Um, let me go back a few years to my training days. When I was working to get my J1 waiver in North Carolina, I had to do all the publications and everything to prepare myself as an applicant for Cardiology. So I eventually got accepted into East Carolina University for Cardiology. I did my general Cardiology there. But I knew I always wanted to be an interventional cardiologist. So I was looking at different places where to go. I had a choice to stay there if I wanted to. But my wife is from New Jersey. And she said, Why don’t you just try the city a little bit more. For me, it’s one year it was a big deal. You train and you come back. So I visited different hospitals. And then the hospital I liked the most where I wanted to train was Lenox Hill Hospital. And they were amazing, amazing teachers there, you know, Dr. Gary Rubin, who invented the first coronary stent. You know, he was there, Dr. Howard Coffin. It was the trinity of the carotid interventions. They did almost every single study that’s needed for carotid interventions,  the catheter is named after them the products are named after them and things like that. So when I had this kind of amazing teachers that wasn’t my choice to go. And I did my training, there was unbelievable experience learning from these gurus in Cardiology, interventional cardiology. My plan was, again, to go back to the south, I didn’t want to stay in the Northeast because it’s too cold for an Indian. So I had a very fantastic opportunity in West Virginia, and I was walking the last month of my training. I was in the cath lab and Dr. Rubin comes in asked me, Jeff used to call me Jeff, Jeff, what are you doing next year, next month? I replied that I got a fantastic opportunity in New York. I’m going to go there and start there. What do you mean, you’re going there? You’re my star fellow, I want you here. You know, when that happened, obviously, I couldn’t say no to my teacher and my mentor. And as everything happens, you know, people transition. the attendings retirement and all these kinds of things. I had this opportunity to move to New Jersey to start Cardiology for a multi specialty group. So I came here, started the Cardiology group, for this huge multi specialty group it 200 to 250 physicians at that time when I came, and we have grown year over year even in COVID, nothing has stopped us and we are growing 20% to 25% and it has been a great ride so far.

 

Tobin Arthur  23:38

Where’s that group in terms of locations? Are they exclusively in New Jersey? Are they spread out a little bit?

 

Jaffar Razza, MD  23:45

So this group was started by a pediatrician 40 years ago. And then it grew into this huge group multi specialty physician mostly in Bergen County in New Jersey. So most of the practice is in northern New Jersey, but about a few years ago, this group was acquired by Optim. So now it’s part of the  tristate, We are expanding all over the state, and we have our sister organizations in New York and Connecticut also.

 

Tobin Arthur  24:26

Oh, wow. Is that adjustment having a big parent group like that?

 

Jaffar Razza, MD  24:31

It’s definitely an adjustment. Before this was more like a family corporation. Decisions were made right here in New Jersey. Now there are definitely several layers of decision makers we have to go through to get anything done. But there are also tremendous advantages too – now I’m able to relate to my peers from all over the country. Now we have practices are in Texas and Florida, in California, in Washington. And we are all in different panels and different committees, I’m in the Cardiology committee for Optimum. So we all learn from each other.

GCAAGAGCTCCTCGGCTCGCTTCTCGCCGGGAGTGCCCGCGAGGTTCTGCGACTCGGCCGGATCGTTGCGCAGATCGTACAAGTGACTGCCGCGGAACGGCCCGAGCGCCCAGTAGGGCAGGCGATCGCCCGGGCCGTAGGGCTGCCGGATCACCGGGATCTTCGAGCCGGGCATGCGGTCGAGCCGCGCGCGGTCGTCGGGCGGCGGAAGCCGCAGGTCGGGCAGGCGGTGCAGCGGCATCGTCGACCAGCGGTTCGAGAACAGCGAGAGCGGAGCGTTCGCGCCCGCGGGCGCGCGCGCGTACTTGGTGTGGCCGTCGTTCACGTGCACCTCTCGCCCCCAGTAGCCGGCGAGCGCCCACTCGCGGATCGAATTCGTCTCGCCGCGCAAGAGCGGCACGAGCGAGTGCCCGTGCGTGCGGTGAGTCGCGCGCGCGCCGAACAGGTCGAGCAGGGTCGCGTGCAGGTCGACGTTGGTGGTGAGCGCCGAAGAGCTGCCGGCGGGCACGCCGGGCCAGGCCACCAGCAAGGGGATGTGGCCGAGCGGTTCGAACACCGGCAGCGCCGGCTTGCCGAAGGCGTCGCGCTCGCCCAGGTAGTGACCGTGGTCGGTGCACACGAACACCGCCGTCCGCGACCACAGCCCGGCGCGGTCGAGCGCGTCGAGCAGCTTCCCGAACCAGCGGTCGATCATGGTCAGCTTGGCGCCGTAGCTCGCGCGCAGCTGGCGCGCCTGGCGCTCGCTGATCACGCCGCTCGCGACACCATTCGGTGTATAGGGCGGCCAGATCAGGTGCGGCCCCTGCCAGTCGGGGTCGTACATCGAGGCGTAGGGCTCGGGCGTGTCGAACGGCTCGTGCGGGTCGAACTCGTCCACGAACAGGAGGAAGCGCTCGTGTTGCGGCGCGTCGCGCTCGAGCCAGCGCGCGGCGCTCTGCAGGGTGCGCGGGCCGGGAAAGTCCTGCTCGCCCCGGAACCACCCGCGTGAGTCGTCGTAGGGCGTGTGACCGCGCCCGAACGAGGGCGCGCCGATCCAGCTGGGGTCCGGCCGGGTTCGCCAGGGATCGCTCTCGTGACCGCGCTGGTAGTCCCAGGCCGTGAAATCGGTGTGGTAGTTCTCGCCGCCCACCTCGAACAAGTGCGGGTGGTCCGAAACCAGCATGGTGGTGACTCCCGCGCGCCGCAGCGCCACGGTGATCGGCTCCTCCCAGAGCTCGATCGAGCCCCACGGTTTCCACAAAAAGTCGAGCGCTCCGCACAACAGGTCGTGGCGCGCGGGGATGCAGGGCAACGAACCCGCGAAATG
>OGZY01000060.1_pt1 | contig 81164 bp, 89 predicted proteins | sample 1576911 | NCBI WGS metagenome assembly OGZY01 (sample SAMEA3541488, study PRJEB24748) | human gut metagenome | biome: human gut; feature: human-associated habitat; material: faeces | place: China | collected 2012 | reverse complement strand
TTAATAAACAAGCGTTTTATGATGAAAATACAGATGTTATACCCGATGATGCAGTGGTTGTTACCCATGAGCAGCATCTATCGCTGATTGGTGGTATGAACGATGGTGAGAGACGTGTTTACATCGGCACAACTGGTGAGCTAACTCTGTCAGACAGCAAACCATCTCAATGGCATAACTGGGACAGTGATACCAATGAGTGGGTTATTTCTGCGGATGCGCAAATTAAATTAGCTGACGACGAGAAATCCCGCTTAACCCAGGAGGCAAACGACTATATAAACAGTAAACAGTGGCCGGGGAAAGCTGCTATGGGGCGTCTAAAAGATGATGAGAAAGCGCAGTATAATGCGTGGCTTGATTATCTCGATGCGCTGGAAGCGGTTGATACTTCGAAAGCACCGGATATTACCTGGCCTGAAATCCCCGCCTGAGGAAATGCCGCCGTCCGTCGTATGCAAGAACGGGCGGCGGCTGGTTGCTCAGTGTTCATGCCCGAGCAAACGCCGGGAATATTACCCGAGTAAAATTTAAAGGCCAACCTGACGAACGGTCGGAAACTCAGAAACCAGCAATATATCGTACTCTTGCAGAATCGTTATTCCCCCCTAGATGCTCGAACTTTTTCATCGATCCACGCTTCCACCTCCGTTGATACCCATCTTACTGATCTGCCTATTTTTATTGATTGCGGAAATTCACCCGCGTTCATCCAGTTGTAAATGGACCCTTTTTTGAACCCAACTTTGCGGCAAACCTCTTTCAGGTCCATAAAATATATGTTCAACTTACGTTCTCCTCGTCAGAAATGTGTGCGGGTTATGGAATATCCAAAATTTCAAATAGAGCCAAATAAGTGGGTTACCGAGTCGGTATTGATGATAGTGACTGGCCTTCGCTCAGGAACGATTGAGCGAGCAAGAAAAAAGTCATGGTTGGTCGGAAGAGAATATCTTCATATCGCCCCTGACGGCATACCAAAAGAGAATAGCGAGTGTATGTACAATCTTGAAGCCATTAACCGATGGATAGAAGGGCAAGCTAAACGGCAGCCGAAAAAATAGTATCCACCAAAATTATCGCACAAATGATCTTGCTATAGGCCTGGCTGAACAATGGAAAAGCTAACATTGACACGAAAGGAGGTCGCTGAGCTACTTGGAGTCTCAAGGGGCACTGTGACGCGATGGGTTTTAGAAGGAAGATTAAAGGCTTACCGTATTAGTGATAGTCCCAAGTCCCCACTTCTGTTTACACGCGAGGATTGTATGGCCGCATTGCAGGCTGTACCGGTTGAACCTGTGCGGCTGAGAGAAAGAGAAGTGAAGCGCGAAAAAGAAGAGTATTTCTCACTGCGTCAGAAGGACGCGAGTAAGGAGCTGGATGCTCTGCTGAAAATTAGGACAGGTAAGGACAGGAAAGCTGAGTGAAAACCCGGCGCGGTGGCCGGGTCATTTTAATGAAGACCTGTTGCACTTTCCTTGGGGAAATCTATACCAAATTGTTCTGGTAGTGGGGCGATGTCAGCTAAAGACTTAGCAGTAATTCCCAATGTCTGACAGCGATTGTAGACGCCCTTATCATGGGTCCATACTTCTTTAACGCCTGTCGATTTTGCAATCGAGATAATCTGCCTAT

Tobin Arthur  25:31

That’s kind of neat. There’s advantages and disadvantages to just about anything.

 

Jaffar Razza, MD  25:36

Sure. Being an optimist myself, I just always look at the positive things.

 

Tobin Arthur  25:42

I like that. We talked about your business acumen and interest early on, and that’s never really left, I suspect. Talk a little bit about some of your side projects.

 

Jaffar Razza, MD  26:11

You know, I always want to do things new, it excites me just about anywhere I have gone. I always try to see what is the next thing we can do. It’s my personality, I’m never content with what is status quo. Way back. About 15 years ago, when nobody was talking about remote monitoring or anything like that a friend of mine, wh has an engineering background, I went and spoke to him, I said “listen one of the highest visits to emergency room is for chest pain. You know, and several billions of dollars have been spent on ER visits for chest pains. And less than 5% of the patients who end up going to the ER end up needing admission or has some kind of coronary syndrome. So 95% of the people don’t need to go to the emergency room. So if we can keep these people out of the emergency room, the amount of saving to the government or the healthcare expenses, is significant. So we did come up with a way of monitoring people’s EKG, we came up with a special way of how the patient can put leads on themselves. And the lead will be transmitted through to their phones, to the doctor, the call center, the center, which is monitoring them. And we can give an instruction to the patient, yes, you need to go to the hospital. No, you don’t need to go to the hospital. And we even had a way of communicating that patient’s information to a doctor’s office who they were related to. I wish we had some kind of AngelMD at that time, we didn’t have enough funding for that. And because of that, we could not proceed further. And my friend was also very, did not want to exchange ideas with a lot of people. So that kind of, eventually didn’t come through. And like now you see all these big companies, whether it’s Apple, or all these companies doing what I wanted to do 12 years ago. Maybe I was ahead of the game, but didn’t know how to finish it.